“It is God’s truth that the absconder came in that night. Taking her into the office I said, ‘Run now if you want but you can’t run for the rest of your life’. She listened to the alternative and agreed that I hand her over if she could stay at the dance, come home with me, and that I would promise to see her when they let her out. At 11.30 the next morning she was willingly presented to an astounded lady of the law. The officer was dissuaded from bringing charges against me by her colleagues, for it was well known that were I to go I would probably take half the station with me…

“Let me tell you about the fun part of the charity deal. I got a call one day from the chairman of a local council. He’d got a new idea for the annual mayoral ball and wanted to turn it into a big youth dance, and would I come? For years the affair had been just a bit stuffy and only attracted a couple of hundred locals. He wanted 2,000 and did I have any ideas? Sure I had. Good ideas are my strong point. I will come, to Otley in Yorkshire it was, if you will arrange for me to sleep in a tent up the local hillside with another tent alongside with six girls to sleep there as my bodyguards!

“My demands really put the dance on the map and 2,000 tickets went like hot cakes. My ultimatum of ‘no tents, no girls, no me’ meant the council had to go through with it.

“A notice for volunteers in the paper brought well over a hundred lady applicants, all determined to spend a night on the moors. The council had to decide which six, so they called a special meeting. Some of the members only then realised what they were doing. ‘We can’t have a council meeting to decide which six of our girls sleep with this man’, said several, more bewildered than outraged. So half the council left and half stayed. Six girls were selected and all of them were given matching mini skirts and white boots, as befitting a ceremonial bodyguard. They looked good enough to eat. I duly arrived in the town and it was the start of an incredible evening. The first thing was that the father of one of the girls arrived and hauled her off home. She protested loudly but dad would have none of this preposterous situation. For company I had brought along a millionaire pal who just didn’t believe my story. When he saw the crumpet his eyes shot out a mile and his total conversation for the evening was an incredulous ‘Are we kipping with them?’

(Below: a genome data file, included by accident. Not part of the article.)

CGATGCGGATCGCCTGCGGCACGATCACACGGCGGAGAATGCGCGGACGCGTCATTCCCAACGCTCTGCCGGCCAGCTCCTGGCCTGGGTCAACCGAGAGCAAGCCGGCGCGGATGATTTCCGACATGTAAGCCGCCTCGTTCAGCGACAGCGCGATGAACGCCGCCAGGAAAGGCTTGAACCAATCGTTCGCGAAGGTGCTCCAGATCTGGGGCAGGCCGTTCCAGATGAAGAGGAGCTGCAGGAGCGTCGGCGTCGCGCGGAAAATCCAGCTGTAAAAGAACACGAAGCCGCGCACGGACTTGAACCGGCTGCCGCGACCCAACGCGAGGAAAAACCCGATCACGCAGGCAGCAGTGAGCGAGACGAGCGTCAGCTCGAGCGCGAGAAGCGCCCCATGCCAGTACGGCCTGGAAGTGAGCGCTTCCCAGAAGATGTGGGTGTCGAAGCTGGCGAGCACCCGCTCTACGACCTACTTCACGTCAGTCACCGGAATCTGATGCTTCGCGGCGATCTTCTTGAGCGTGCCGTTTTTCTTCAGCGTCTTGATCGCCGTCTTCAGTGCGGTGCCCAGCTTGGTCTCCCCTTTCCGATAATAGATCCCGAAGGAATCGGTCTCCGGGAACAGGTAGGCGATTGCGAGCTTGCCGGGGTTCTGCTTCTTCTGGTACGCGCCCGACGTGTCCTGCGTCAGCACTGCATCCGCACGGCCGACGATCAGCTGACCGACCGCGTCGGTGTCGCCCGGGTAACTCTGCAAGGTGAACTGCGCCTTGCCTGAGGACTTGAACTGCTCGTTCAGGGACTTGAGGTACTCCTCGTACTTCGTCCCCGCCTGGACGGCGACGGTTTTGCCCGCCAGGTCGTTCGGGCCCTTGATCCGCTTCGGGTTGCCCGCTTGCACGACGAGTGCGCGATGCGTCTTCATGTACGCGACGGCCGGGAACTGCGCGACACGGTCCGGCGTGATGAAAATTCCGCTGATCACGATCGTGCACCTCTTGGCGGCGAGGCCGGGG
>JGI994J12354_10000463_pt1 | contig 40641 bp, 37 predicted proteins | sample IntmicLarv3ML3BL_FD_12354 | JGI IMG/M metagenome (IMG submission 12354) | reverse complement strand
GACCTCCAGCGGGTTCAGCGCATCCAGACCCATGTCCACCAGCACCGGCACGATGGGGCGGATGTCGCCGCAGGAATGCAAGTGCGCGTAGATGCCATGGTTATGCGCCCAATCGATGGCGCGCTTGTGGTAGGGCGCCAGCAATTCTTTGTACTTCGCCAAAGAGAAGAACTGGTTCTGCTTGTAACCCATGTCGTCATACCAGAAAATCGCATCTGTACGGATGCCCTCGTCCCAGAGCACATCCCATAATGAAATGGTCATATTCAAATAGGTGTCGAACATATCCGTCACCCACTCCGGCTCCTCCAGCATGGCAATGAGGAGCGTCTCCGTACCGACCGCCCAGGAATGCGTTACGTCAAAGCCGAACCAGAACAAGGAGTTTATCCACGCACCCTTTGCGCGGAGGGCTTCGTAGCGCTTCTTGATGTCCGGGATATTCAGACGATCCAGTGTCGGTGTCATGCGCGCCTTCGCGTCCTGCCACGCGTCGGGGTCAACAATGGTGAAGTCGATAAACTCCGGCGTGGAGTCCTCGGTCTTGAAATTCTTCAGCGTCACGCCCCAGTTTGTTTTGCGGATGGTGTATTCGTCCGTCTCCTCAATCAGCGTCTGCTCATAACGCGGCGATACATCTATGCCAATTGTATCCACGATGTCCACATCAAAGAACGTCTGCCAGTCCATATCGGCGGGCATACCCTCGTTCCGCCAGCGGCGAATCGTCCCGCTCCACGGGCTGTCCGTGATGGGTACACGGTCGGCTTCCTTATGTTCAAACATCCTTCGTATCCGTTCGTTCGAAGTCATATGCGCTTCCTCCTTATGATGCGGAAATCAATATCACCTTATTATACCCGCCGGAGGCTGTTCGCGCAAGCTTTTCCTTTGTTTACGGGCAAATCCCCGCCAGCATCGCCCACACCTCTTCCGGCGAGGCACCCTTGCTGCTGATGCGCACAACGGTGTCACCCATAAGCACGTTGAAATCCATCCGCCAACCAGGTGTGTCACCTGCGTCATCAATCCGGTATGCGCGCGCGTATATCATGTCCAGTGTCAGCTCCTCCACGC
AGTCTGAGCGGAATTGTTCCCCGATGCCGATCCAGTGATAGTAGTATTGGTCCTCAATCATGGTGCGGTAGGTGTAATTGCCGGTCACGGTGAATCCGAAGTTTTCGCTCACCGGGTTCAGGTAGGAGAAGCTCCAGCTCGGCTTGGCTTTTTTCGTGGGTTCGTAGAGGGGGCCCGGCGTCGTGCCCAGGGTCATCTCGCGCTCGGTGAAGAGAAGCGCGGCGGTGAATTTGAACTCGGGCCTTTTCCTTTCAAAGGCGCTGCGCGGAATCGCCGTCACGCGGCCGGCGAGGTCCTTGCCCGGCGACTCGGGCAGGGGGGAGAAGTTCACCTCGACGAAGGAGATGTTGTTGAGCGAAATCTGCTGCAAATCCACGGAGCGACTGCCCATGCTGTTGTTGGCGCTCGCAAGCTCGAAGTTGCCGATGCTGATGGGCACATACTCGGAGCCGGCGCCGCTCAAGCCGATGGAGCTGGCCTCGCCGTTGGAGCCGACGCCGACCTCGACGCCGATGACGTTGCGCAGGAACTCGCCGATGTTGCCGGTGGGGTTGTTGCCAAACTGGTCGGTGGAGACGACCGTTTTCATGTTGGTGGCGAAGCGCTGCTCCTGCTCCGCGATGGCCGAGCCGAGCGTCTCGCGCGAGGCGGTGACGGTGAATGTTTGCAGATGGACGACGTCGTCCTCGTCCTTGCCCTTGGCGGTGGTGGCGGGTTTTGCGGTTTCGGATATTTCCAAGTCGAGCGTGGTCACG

“Technically no, as we were in the tent next door. Or were supposed to be. The dance finished in spectacular, never-before and certainly never-since fashion, and the moment of truth was upon us. What follows must be the greatest ever. It was raining but who cared. The tents had been erected in the afternoon in a secret glade known only to the chairman. The blankets and suchlike were kept in his house to avoid damp or theft. At 3.0 a.m. an unbelievable sight appeared in the sleeping town. Several cars, headed by the mayoral one, drove to the foot of the hill, a local beauty spot known as the Chevin. From the cars climb out a dozen people: five girls, me and my pal, the chairman, his wife and equerry. On our heads we carry our blankets, and in single file, like Sherpa porters, we set up off to the tents. I was convulsed with laughter and with a real pain.”

It was all in the public domain all the time.

The story of Savile is profoundly shocking but perhaps it should not shock us. Sigmund Freud reminded us:

“Men are not gentle creatures, who want to be loved, who at the most can defend themselves if they are attacked; they are, on the contrary, creatures among whose instinctual endowments is to be reckoned a powerful share of aggressiveness. As a result, their neighbour is for them not only a potential helper or sexual object, but also someone who tempts them to satisfy their aggressiveness on him, to exploit his capacity for work without compensation, to use him sexually without his consent, to seize his possessions, to humiliate him, to cause him pain, to torture and to kill him. Homo homini lupus [man is wolf to man]. Who in the face of all his experience of life and of history, will have the courage to dispute this assertion?”

PAUL WOOD writes from Bucharest. A version of this article first appeared on his blog

POSTSCRIPT A strange coincidence. Paedophilia has a tendency to make people believe in all sorts of strange conspiracy theories of the kind that infest the internet. The record of the trial of the Yorkshire Ripper, whom we saw in the photograph above, includes this sentence – “Mr Sutcliffe also told police he left the murder scene after he heard voices, but couldn’t tell where they came from. He also heard a car being driven away from the entrance to a house. Later he found out that the house was where disc jockey Jimmy Savile lived”